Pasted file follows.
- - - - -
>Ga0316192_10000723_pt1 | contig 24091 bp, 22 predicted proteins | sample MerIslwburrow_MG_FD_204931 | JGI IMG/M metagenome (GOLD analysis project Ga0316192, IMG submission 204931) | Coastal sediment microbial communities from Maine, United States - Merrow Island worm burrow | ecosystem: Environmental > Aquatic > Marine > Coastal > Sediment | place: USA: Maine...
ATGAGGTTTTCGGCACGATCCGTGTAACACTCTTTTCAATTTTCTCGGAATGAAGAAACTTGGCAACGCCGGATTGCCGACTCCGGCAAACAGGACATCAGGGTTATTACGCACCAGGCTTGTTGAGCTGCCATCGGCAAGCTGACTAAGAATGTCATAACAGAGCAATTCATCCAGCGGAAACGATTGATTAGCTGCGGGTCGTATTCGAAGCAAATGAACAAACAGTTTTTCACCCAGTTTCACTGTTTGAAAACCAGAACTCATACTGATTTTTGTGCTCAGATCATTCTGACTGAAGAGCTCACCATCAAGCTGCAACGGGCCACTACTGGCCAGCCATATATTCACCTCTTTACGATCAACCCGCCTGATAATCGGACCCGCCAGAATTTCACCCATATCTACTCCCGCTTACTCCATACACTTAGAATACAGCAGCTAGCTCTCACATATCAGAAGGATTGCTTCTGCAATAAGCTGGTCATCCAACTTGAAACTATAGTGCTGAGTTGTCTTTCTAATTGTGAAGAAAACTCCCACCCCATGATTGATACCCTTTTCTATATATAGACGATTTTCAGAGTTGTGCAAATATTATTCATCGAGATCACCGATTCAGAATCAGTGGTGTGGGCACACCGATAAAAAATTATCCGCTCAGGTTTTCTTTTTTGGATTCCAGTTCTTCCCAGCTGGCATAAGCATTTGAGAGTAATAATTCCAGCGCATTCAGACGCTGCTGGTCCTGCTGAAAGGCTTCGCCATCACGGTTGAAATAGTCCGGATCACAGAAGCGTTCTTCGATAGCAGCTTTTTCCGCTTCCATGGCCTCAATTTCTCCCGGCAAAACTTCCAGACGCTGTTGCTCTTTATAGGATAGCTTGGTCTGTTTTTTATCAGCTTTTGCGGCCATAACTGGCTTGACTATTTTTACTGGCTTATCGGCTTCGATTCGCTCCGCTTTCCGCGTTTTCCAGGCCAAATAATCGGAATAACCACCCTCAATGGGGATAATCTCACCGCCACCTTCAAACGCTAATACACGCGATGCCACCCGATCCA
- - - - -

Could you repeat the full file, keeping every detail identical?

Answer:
>Ga0316192_10000723_pt1 | contig 24091 bp, 22 predicted proteins | sample MerIslwburrow_MG_FD_204931 | JGI IMG/M metagenome (GOLD analysis project Ga0316192, IMG submission 204931) | Coastal sediment microbial communities from Maine, United States - Merrow Island worm burrow | ecosystem: Environmental > Aquatic > Marine > Coastal > Sediment | place: USA: Maine...
ATGAGGTTTTCGGCACGATCCGTGTAACACTCTTTTCAATTTTCTCGGAATGAAGAAACTTGGCAACGCCGGATTGCCGACTCCGGCAAACAGGACATCAGGGTTATTACGCACCAGGCTTGTTGAGCTGCCATCGGCAAGCTGACTAAGAATGTCATAACAGAGCAATTCATCCAGCGGAAACGATTGATTAGCTGCGGGTCGTATTCGAAGCAAATGAACAAACAGTTTTTCACCCAGTTTCACTGTTTGAAAACCAGAACTCATACTGATTTTTGTGCTCAGATCATTCTGACTGAAGAGCTCACCATCAAGCTGCAACGGGCCACTACTGGCCAGCCATATATTCACCTCTTTACGATCAACCCGCCTGATAATCGGACCCGCCAGAATTTCACCCATATCTACTCCCGCTTACTCCATACACTTAGAATACAGCAGCTAGCTCTCACATATCAGAAGGATTGCTTCTGCAATAAGCTGGTCATCCAACTTGAAACTATAGTGCTGAGTTGTCTTTCTAATTGTGAAGAAAACTCCCACCCCATGATTGATACCCTTTTCTATATATAGACGATTTTCAGAGTTGTGCAAATATTATTCATCGAGATCACCGATTCAGAATCAGTGGTGTGGGCACACCGATAAAAAATTATCCGCTCAGGTTTTCTTTTTTGGATTCCAGTTCTTCCCAGCTGGCATAAGCATTTGAGAGTAATAATTCCAGCGCATTCAGACGCTGCTGGTCCTGCTGAAAGGCTTCGCCATCACGGTTGAAATAGTCCGGATCACAGAAGCGTTCTTCGATAGCAGCTTTTTCCGCTTCCATGGCCTCAATTTCTCCCGGCAAAACTTCCAGACGCTGTTGCTCTTTATAGGATAGCTTGGTCTGTTTTTTATCAGCTTTTGCGGCCATAACTGGCTTGACTATTTTTACTGGCTTATCGGCTTCGATTCGCTCCGCTTTCCGCGTTTTCCAGGCCAAATAATCGGAATAACCACCCTCAATGGGGATAATCTCACCGCCACCTTCAAACGCTAATACACGCGATGCCACCCGATCCA